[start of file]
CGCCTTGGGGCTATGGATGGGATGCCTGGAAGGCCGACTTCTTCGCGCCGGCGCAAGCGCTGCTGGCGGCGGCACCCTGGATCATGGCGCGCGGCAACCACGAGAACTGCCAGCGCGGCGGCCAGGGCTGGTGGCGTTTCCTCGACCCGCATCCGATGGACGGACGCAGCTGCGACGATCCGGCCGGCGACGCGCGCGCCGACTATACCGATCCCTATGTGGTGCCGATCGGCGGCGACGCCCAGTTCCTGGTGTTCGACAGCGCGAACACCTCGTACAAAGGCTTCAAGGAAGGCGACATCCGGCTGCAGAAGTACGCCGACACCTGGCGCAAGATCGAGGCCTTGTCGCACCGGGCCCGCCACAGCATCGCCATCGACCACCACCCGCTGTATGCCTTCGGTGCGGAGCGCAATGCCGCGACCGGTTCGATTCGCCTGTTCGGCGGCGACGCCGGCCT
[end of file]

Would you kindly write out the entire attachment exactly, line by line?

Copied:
CGCCTTGGGGCTATGGATGGGATGCCTGGAAGGCCGACTTCTTCGCGCCGGCGCAAGCGCTGCTGGCGGCGGCACCCTGGATCATGGCGCGCGGCAACCACGAGAACTGCCAGCGCGGCGGCCAGGGCTGGTGGCGTTTCCTCGACCCGCATCCGATGGACGGACGCAGCTGCGACGATCCGGCCGGCGACGCGCGCGCCGACTATACCGATCCCTATGTGGTGCCGATCGGCGGCGACGCCCAGTTCCTGGTGTTCGACAGCGCGAACACCTCGTACAAAGGCTTCAAGGAAGGCGACATCCGGCTGCAGAAGTACGCCGACACCTGGCGCAAGATCGAGGCCTTGTCGCACCGGGCCCGCCACAGCATCGCCATCGACCACCACCCGCTGTATGCCTTCGGTGCGGAGCGCAATGCCGCGACCGGTTCGATTCGCCTGTTCGGCGGCGACGCCGGCCT